Every cellular organism uses the process of cellular division and yes you’ve guessed it, it’s very important. The two ways that cells can reproduce are mitosis or meiosis.

By mitosis a cell splits to create two identical copies of the original cell. In meiosis cells split to form four new cells with half the usual number of chromosomes, to produce gametes for sexual reproduction.

So let’s take a look at mitosis. Mitosis occurs wherever more cells are needed. It produces two new cells that are identical to each other, and to the parent cell. The process of growth and division is called the cell cycle.

The cycle starts as the number of organelles – the different parts of the cell – increases. This is to ensure that each of the two new cells receives copies of all the organelles.
There are four stages to mitosis: prophase, metaphase, anaphase and telophase.

As you’d expect in each stage something different happens to prepare the cell to duplicate.

Chromosomes condense during prophase. They get shorter and fatter. This means we are able to see the chromosomes under a microscope.

In metaphase the chromosomes line up in the cell. The chromosomes then get pulled apart in anaphase.

Telophase is the stage where the chromatids reach the poles of the cell having been pulled apart at the equator.

During mitosis two cells are produced, unlike meiosis which produces four at the end of the process.
If an error occurs in the DNA, this is known as a mutation, though never quite as exciting as the mutations we see in X-Men.

The enzymes that synthesise new DNA molecules check for these errors to minimise the rate of mutations.

DNA helicase is the enzyme that breaks the bonds which is holding the two DNA strands together.

During DNA replication DNA polymerase is the enzyme which joins nucleotides together to form a new strand.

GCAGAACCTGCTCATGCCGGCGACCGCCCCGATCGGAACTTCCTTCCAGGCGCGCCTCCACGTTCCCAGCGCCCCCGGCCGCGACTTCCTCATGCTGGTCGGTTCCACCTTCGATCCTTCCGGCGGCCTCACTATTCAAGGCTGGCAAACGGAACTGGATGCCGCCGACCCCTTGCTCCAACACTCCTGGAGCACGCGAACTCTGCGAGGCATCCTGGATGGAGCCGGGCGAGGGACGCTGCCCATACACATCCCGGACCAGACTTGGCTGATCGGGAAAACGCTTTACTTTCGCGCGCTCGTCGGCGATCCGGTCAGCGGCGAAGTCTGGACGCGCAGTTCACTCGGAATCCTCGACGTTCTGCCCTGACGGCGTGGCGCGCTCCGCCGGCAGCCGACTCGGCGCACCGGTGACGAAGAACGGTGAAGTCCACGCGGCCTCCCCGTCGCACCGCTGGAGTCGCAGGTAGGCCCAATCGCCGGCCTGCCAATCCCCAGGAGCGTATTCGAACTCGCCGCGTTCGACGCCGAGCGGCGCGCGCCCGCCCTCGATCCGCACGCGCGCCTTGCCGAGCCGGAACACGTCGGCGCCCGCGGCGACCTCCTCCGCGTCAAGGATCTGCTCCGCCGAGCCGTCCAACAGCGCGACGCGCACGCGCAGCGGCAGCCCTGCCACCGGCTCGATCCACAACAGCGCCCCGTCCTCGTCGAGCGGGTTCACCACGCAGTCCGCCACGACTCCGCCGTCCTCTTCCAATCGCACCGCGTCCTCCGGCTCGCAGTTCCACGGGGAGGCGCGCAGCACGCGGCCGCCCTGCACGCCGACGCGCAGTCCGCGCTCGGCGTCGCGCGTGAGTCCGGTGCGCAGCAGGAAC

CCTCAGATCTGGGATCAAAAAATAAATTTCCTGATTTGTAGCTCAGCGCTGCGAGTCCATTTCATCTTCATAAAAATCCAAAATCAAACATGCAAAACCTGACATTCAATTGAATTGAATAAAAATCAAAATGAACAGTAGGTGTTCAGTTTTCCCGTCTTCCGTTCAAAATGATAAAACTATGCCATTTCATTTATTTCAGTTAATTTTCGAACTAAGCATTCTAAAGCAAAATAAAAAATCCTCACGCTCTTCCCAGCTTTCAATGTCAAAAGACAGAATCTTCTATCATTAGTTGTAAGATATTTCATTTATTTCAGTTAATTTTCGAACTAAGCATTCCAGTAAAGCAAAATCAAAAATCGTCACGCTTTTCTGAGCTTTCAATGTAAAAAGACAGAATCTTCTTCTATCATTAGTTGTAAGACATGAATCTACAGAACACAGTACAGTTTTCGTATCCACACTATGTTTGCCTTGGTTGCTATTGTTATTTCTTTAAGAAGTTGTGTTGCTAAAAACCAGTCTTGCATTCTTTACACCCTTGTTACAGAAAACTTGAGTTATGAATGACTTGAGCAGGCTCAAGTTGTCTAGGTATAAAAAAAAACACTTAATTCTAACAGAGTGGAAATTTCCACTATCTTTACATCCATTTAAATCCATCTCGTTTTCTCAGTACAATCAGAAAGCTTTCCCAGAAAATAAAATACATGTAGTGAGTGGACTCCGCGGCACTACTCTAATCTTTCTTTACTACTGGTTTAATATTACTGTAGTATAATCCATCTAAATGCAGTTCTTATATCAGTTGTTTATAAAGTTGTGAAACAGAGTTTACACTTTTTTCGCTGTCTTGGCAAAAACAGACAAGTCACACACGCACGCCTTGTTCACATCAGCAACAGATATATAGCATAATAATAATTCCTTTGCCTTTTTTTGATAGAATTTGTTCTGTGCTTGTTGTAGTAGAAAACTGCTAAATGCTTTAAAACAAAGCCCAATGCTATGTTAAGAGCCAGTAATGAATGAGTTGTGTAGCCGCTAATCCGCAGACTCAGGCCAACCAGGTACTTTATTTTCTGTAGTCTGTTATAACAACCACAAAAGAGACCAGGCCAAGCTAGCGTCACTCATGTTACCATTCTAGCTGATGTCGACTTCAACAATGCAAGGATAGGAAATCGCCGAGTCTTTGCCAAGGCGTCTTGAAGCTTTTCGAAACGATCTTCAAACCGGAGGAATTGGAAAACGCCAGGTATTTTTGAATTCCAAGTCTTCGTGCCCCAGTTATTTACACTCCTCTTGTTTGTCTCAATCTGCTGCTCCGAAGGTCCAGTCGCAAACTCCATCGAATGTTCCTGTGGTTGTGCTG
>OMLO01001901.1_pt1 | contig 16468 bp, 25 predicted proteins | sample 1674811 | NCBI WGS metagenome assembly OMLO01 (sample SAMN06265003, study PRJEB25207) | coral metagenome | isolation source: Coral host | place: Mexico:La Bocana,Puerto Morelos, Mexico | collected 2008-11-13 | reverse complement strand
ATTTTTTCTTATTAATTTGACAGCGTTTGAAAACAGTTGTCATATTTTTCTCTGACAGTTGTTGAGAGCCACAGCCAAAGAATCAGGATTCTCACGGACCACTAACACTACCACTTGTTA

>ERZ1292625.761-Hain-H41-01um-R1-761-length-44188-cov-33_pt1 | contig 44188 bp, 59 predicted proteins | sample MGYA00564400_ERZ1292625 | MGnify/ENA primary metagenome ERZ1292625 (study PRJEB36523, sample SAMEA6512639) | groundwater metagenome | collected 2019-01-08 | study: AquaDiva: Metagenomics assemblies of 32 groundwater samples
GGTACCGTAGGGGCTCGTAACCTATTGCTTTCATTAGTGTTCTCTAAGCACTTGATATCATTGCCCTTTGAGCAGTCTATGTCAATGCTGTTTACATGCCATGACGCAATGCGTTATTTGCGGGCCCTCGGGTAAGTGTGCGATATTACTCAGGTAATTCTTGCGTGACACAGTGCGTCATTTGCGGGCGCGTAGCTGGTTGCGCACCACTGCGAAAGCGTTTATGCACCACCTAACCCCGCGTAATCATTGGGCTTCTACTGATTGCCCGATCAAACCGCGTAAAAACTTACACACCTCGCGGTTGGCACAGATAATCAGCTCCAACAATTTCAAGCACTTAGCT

This is a condensation reaction. Hydrogen bonds must be broken to allow the DNA strands to separate.

After the DNA strands have separated during replication nucleotides are attracted to each strand to form a new strand of DNA.

This all means that after replication each new DNA molecule contains one new and one old strand.

The method of DNA being able to replicate itself is called semi-conservative. This is because half of the original DNA is conserved in each new molecule of DNA. Basically, the molecule is semi-old, semi-new.

Semi-conservative replication occurs during a process called interphase. Interphase refers to all stages of the cell cycle other than mitosis. During interphase, cellular organelles double in number, the DNA replicates and protein synthesis occurs.

Replication occurs during the synthesis (S) stage. This is so that the cell is ready to divide by mitosis at the end of interphase.

Interphase is made of up three stages: G1, S and G2.

During G1 organelles are made, this happens straight after mitosis. Some people like to call this the start of the cycle, but because it’s a cycle – there is no beginning, middle or end, its cyclical!

In the G2 phase, it prepares the cell for division by storing energy and making the necessary proteins for division allowing the cell to grow.

It is interphase that takes up the majority of the cell cycle, as mitosis is relatively short in comparison.

Finally, it’s worth noting that humans are unable to reproduce asexually using mitosis – obviously.

Meiosis on the other hand is a type of cell division that reduces the number of chromosomes in the parent cell by half and produces four gamete cells. This process is required to produce egg and sperm cells for sexual reproduction.